Interview with Gordon Giesbrecht, PhD



Gordon Giesbrecht, PhD is a professor of thermophysiology and the Director of the Laboratory for Exercise and Environmental Medicine at the University of Manitoba. He has authored over 100 articles on cold physiology. An excellent speaker and educator, considering the number of times he has been intentionally hypothermic, he also has a great sense of humor. He has been known to refer to the Alaskan Panhandle as “ U.S. occupied British Columbia.”


WMN: Was there an event in your personal life, or education, that sparked your interest in what happens to the human body when it begins to cool below our normal core temperature?

GG: Well, in the late 1970’s and early 80’s I was a wilderness instructor in the Rockies. Mountain climbing, rock climbing, white water canoeing, ski touring and stuff like that, and getting cold, or staying warm I should say, becomes very important when you are pursuing those activities. Then when I returned to Winnipeg to do a Masters at the University of Manitoba I found a physician named Gerry Bristow who was willing to provide medical oversight while we actually made people hypothermic. I didn’t think we would be able to do that and when I found out I thought I’d died and gone to heaven.


WMN: Dr. Hamlet has postulated for years that growing up in a cold weather environment changes how a person reacts to getting cold and their attitude about cold weather. In essence, if you grew up where it gets cold you more aware of the real dangers and less likely to be frightened of the cold. Do you share that assessment?

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A Winter Primer: Cold Injuries Overview

In North America we are in the depths of winter, and, here in the White Mountains of northern New Hampshire, the days are short, the snow is deep, and you dress in layers to stay warm. The winter extremes also tend to make our mountain rescues longer and harder due to the very real impact that the cold has on our patients as well as on the rescuer teams.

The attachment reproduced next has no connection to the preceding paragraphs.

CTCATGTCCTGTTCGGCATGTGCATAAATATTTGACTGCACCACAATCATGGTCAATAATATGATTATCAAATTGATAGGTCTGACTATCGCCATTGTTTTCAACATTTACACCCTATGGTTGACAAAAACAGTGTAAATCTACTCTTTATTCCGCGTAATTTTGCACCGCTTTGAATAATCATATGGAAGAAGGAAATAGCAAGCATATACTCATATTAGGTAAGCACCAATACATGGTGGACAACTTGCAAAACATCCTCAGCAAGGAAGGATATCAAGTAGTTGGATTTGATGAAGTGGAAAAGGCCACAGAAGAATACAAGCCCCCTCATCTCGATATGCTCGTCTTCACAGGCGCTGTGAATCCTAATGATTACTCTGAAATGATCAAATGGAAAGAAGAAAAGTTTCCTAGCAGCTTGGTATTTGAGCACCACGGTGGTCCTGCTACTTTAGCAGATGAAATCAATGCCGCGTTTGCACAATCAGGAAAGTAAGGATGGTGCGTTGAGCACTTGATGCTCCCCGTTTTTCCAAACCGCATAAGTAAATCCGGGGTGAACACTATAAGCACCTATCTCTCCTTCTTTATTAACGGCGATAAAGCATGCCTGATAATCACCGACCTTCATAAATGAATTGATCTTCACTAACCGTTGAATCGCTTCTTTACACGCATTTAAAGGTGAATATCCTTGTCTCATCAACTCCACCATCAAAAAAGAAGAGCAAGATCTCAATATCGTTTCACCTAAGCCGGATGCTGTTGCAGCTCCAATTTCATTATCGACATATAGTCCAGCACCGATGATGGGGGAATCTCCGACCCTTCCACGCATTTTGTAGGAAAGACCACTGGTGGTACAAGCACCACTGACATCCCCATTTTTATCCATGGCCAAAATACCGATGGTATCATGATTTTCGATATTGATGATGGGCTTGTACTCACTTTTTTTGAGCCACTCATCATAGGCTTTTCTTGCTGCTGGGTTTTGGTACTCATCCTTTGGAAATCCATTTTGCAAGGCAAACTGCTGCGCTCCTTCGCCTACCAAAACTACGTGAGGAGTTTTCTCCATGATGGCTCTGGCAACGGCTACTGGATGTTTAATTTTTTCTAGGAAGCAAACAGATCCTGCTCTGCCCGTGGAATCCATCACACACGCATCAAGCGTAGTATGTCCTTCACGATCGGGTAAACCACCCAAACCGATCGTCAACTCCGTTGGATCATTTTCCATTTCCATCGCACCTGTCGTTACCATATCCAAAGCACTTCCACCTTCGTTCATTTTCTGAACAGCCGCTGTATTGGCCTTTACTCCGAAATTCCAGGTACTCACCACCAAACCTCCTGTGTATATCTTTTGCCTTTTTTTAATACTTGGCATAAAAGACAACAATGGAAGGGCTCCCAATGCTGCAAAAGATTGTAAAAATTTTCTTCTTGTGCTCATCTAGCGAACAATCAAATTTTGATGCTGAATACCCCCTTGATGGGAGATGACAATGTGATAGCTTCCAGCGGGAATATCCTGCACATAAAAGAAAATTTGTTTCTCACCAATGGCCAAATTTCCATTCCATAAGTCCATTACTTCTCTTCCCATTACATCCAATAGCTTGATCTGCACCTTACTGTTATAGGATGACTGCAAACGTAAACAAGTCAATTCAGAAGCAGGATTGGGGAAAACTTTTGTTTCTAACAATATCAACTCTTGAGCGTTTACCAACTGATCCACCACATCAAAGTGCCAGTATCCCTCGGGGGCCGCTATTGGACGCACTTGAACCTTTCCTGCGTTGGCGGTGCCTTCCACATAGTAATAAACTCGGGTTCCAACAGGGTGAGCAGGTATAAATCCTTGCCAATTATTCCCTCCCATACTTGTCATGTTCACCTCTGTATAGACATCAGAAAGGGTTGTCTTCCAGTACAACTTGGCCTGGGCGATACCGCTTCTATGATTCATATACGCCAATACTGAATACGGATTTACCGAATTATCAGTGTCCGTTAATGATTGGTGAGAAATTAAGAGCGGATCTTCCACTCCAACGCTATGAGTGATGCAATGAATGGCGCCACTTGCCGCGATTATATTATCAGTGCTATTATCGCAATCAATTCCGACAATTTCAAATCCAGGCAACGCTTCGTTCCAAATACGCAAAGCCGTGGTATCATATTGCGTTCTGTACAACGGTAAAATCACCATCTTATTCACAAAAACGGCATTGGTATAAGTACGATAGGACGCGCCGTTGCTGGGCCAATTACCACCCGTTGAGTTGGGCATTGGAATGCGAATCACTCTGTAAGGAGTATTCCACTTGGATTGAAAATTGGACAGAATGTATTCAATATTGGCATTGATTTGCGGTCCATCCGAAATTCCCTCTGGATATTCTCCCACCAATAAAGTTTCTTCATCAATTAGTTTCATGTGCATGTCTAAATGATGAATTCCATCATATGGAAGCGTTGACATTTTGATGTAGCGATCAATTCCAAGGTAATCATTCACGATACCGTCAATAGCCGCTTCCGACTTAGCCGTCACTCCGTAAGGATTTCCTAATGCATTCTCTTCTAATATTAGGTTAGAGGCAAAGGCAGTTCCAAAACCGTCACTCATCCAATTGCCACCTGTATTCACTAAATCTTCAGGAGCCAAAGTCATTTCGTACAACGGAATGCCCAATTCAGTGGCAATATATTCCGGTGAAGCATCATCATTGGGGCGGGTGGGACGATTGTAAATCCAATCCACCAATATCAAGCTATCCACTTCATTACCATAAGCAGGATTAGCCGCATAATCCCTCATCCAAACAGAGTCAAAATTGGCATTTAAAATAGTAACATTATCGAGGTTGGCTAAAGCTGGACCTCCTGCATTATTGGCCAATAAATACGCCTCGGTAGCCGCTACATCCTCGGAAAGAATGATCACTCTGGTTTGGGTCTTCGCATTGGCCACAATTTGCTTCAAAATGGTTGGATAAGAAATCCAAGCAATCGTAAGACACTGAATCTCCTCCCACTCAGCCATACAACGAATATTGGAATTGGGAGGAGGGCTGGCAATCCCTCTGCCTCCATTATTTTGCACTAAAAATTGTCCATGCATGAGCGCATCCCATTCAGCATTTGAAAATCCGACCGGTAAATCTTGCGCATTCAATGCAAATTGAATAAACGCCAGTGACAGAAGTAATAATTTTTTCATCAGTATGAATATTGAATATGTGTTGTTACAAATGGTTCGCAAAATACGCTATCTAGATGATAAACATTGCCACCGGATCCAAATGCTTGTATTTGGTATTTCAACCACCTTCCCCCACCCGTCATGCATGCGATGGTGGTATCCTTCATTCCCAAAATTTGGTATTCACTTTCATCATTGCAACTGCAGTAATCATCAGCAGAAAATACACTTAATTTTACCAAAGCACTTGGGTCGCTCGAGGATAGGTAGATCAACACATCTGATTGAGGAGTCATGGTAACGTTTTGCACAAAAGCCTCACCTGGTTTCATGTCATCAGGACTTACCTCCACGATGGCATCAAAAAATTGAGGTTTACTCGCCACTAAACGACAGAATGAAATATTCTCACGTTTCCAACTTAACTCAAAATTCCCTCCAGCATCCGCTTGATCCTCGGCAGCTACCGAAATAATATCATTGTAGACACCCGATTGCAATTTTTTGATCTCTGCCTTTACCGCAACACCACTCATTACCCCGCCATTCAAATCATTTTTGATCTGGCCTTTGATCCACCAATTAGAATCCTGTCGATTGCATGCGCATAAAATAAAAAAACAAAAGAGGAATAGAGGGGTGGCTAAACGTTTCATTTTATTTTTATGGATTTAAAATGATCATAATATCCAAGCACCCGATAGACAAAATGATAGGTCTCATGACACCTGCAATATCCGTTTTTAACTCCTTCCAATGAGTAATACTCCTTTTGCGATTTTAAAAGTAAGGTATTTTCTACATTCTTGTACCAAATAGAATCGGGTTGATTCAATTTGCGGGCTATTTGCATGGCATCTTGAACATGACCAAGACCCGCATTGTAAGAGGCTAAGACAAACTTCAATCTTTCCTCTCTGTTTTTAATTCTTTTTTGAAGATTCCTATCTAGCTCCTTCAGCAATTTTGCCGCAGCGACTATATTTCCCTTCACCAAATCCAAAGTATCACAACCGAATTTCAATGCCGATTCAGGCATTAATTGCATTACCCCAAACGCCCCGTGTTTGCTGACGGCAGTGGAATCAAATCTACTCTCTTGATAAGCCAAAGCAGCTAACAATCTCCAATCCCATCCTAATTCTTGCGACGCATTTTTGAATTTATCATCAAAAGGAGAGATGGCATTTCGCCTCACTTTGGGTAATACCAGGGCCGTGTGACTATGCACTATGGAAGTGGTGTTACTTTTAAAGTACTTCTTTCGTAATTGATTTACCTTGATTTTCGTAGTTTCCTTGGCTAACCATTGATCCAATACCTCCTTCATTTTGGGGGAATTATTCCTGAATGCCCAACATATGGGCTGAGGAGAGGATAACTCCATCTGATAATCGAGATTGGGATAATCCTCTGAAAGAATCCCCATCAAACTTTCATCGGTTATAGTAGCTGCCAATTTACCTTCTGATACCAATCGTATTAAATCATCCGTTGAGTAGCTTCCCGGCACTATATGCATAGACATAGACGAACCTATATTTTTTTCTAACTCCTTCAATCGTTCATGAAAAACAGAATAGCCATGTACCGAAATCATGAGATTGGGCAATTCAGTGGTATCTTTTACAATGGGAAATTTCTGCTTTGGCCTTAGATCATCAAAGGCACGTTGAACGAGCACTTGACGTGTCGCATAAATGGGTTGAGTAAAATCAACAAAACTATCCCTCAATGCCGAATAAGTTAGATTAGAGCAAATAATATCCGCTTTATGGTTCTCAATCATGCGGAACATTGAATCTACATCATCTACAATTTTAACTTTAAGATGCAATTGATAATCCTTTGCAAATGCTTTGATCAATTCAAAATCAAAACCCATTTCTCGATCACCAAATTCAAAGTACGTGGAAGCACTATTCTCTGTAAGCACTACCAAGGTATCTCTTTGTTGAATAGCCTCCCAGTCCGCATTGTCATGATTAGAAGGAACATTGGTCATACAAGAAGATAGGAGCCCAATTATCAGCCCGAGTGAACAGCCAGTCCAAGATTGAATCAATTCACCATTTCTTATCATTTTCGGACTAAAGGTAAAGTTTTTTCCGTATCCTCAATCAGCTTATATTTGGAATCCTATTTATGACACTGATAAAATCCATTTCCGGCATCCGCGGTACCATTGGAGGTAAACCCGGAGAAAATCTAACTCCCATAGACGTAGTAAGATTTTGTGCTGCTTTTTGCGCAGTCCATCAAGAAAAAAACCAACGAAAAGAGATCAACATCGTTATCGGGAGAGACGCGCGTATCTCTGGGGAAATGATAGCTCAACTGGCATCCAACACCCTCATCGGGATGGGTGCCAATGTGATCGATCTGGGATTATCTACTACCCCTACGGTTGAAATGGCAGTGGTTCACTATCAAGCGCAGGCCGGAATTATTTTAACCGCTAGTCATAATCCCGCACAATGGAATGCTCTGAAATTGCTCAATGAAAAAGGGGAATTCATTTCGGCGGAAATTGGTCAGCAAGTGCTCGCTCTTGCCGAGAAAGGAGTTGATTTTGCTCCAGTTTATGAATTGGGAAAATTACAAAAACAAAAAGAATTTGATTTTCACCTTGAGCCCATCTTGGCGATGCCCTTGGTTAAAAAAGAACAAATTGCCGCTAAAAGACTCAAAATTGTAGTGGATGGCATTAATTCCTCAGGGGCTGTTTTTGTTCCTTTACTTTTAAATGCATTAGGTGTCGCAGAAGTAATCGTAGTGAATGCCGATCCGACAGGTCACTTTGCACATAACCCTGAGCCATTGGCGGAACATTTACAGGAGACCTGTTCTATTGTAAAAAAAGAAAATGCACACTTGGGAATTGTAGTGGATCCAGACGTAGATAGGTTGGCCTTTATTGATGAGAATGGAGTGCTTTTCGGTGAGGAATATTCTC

This edition of the WMNL is a Winter Primer dedicated to the cold-related injuries brought on by the winter world that some of us have chosen to live in. We will discuss who we are as an animal and our limitations in the cold along with the specific cold-related injuries and their recognition, management, and prevention.




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Frozen Mythbusters

Recently, I (Frank) had the delightful opportunity to spend several days with Gordon and Murray as we taught together at the Northern NH EMS Conference and the Harry McDade Hypothermia Conference. As usual we took great joy in the opportunity to discuss current research, current classroom information, and a variety of rescues involving hypothermia and other cold-related injuries. We recognize that even though there is abundant scientific information, there are still many old wives’ tales and misinformation that are being taught, passed on, and utilized in patient care. There appears to be some bad data in education which is causing rescuers to provide inappropriate patient care that can be deleterious to their patients. So, we decided to take a look at the many myths and misinformation that seem to surround cold physiology and cold-related injuries.

November/December 2004  ISSN-1059-6518  Volume 17 Number 6

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